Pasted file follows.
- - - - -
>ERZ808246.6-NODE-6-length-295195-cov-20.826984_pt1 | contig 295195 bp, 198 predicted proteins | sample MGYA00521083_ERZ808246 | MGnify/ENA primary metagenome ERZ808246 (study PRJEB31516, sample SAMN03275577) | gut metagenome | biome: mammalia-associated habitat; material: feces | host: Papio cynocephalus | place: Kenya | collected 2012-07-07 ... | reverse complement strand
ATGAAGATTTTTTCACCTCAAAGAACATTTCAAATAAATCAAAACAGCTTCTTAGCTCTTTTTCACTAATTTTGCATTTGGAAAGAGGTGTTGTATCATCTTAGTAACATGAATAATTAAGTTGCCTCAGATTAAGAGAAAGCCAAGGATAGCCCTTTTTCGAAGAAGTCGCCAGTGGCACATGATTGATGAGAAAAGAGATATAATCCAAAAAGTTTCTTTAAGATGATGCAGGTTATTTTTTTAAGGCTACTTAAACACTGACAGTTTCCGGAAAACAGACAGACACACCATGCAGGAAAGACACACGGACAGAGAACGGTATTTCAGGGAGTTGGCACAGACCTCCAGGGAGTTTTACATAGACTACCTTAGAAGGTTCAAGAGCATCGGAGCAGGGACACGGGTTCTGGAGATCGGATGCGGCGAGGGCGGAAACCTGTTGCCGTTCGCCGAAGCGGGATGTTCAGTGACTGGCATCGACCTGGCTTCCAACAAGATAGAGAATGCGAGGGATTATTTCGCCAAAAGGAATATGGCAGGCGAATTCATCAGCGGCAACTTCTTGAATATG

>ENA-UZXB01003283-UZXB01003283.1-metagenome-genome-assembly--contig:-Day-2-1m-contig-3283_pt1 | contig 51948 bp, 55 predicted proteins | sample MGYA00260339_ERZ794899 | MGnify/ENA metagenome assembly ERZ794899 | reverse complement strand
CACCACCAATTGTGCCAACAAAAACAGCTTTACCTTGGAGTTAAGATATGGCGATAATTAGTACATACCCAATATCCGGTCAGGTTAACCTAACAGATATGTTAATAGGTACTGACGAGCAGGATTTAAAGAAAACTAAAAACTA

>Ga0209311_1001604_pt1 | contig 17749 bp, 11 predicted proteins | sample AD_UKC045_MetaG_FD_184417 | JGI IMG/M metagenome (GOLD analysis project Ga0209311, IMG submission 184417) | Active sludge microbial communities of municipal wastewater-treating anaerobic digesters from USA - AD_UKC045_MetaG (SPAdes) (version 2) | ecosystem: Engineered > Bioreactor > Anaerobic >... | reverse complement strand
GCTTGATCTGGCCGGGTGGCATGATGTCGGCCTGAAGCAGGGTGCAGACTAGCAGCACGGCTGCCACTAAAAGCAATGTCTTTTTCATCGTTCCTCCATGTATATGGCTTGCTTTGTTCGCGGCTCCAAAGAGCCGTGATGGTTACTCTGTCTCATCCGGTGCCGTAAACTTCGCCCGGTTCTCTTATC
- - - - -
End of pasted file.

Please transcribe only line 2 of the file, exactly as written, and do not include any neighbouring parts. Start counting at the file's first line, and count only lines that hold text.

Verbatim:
ATGAAGATTTTTTCACCTCAAAGAACATTTCAAATAAATCAAAACAGCTTCTTAGCTCTTTTTCACTAATTTTGCATTTGGAAAGAGGTGTTGTATCATCTTAGTAACATGAATAATTAAGTTGCCTCAGATTAAGAGAAAGCCAAGGATAGCCCTTTTTCGAAGAAGTCGCCAGTGGCACATGATTGATGAGAAAAGAGATATAATCCAAAAAGTTTCTTTAAGATGATGCAGGTTATTTTTTTAAGGCTACTTAAACACTGACAGTTTCCGGAAAACAGACAGACACACCATGCAGGAAAGACACACGGACAGAGAACGGTATTTCAGGGAGTTGGCACAGACCTCCAGGGAGTTTTACATAGACTACCTTAGAAGGTTCAAGAGCATCGGAGCAGGGACACGGGTTCTGGAGATCGGATGCGGCGAGGGCGGAAACCTGTTGCCGTTCGCCGAAGCGGGATGTTCAGTGACTGGCATCGACCTGGCTTCCAACAAGATAGAGAATGCGAGGGATTATTTCGCCAAAAGGAATATGGCAGGCGAATTCATCAGCGGCAACTTCTTGAATATG